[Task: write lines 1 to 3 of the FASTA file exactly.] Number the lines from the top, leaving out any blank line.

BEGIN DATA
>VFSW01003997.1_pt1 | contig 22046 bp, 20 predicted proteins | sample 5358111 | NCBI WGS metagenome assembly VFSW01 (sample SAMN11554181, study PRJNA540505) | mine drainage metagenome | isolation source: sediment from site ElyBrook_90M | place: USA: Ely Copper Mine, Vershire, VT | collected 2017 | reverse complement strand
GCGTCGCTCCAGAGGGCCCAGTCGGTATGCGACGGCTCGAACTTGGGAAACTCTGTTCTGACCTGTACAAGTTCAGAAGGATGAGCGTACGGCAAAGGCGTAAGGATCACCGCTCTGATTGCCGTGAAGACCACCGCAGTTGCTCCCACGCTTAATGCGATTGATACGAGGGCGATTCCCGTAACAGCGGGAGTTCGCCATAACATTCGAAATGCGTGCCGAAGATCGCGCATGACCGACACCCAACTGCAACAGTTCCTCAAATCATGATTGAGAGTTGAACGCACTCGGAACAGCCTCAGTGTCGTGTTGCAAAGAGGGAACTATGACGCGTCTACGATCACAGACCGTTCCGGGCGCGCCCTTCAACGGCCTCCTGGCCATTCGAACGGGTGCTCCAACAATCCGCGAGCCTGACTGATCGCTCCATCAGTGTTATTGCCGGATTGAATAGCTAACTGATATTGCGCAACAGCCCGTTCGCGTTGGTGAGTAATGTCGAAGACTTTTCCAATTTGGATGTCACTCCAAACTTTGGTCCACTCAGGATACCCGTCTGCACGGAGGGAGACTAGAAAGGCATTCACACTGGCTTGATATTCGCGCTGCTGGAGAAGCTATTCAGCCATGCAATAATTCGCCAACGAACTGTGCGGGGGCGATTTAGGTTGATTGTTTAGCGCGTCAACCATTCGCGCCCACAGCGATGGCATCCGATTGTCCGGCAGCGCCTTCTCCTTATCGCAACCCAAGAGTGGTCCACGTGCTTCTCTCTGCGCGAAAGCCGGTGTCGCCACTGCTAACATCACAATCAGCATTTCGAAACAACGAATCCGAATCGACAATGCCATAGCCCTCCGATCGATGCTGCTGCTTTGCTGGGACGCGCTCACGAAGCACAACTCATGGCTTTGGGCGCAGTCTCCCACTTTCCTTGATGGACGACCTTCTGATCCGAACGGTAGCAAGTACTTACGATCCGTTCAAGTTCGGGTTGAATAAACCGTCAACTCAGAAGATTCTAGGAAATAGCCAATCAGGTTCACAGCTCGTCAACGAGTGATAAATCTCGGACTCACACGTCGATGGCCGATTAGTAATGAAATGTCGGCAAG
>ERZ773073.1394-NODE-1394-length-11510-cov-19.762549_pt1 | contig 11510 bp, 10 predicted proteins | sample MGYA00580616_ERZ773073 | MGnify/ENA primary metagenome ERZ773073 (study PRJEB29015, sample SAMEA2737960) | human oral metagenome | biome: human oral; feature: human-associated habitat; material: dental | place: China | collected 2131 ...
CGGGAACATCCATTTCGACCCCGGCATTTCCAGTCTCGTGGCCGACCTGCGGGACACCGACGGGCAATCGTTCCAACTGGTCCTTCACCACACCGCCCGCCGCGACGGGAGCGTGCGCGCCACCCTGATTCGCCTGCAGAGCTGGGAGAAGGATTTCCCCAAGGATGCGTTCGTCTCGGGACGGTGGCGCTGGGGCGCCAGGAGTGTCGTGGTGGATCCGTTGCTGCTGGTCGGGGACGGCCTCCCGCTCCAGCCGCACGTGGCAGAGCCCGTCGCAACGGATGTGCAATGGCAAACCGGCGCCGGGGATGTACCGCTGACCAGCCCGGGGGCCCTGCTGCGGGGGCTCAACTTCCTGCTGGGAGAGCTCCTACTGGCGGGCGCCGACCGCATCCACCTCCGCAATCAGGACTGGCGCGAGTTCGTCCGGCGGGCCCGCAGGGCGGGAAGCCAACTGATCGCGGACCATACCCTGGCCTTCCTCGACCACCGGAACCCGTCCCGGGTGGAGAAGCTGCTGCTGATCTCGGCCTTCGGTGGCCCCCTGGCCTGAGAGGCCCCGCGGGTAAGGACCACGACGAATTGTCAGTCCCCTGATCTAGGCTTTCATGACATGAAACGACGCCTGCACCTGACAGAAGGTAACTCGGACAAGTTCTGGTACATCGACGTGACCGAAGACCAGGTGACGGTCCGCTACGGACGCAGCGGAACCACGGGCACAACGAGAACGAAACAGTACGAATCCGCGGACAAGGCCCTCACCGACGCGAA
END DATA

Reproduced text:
>VFSW01003997.1_pt1 | contig 22046 bp, 20 predicted proteins | sample 5358111 | NCBI WGS metagenome assembly VFSW01 (sample SAMN11554181, study PRJNA540505) | mine drainage metagenome | isolation source: sediment from site ElyBrook_90M | place: USA: Ely Copper Mine, Vershire, VT | collected 2017 | reverse complement strand
GCGTCGCTCCAGAGGGCCCAGTCGGTATGCGACGGCTCGAACTTGGGAAACTCTGTTCTGACCTGTACAAGTTCAGAAGGATGAGCGTACGGCAAAGGCGTAAGGATCACCGCTCTGATTGCCGTGAAGACCACCGCAGTTGCTCCCACGCTTAATGCGATTGATACGAGGGCGATTCCCGTAACAGCGGGAGTTCGCCATAACATTCGAAATGCGTGCCGAAGATCGCGCATGACCGACACCCAACTGCAACAGTTCCTCAAATCATGATTGAGAGTTGAACGCACTCGGAACAGCCTCAGTGTCGTGTTGCAAAGAGGGAACTATGACGCGTCTACGATCACAGACCGTTCCGGGCGCGCCCTTCAACGGCCTCCTGGCCATTCGAACGGGTGCTCCAACAATCCGCGAGCCTGACTGATCGCTCCATCAGTGTTATTGCCGGATTGAATAGCTAACTGATATTGCGCAACAGCCCGTTCGCGTTGGTGAGTAATGTCGAAGACTTTTCCAATTTGGATGTCACTCCAAACTTTGGTCCACTCAGGATACCCGTCTGCACGGAGGGAGACTAGAAAGGCATTCACACTGGCTTGATATTCGCGCTGCTGGAGAAGCTATTCAGCCATGCAATAATTCGCCAACGAACTGTGCGGGGGCGATTTAGGTTGATTGTTTAGCGCGTCAACCATTCGCGCCCACAGCGATGGCATCCGATTGTCCGGCAGCGCCTTCTCCTTATCGCAACCCAAGAGTGGTCCACGTGCTTCTCTCTGCGCGAAAGCCGGTGTCGCCACTGCTAACATCACAATCAGCATTTCGAAACAACGAATCCGAATCGACAATGCCATAGCCCTCCGATCGATGCTGCTGCTTTGCTGGGACGCGCTCACGAAGCACAACTCATGGCTTTGGGCGCAGTCTCCCACTTTCCTTGATGGACGACCTTCTGATCCGAACGGTAGCAAGTACTTACGATCCGTTCAAGTTCGGGTTGAATAAACCGTCAACTCAGAAGATTCTAGGAAATAGCCAATCAGGTTCACAGCTCGTCAACGAGTGATAAATCTCGGACTCACACGTCGATGGCCGATTAGTAATGAAATGTCGGCAAG
>ERZ773073.1394-NODE-1394-length-11510-cov-19.762549_pt1 | contig 11510 bp, 10 predicted proteins | sample MGYA00580616_ERZ773073 | MGnify/ENA primary metagenome ERZ773073 (study PRJEB29015, sample SAMEA2737960) | human oral metagenome | biome: human oral; feature: human-associated habitat; material: dental | place: China | collected 2131 ...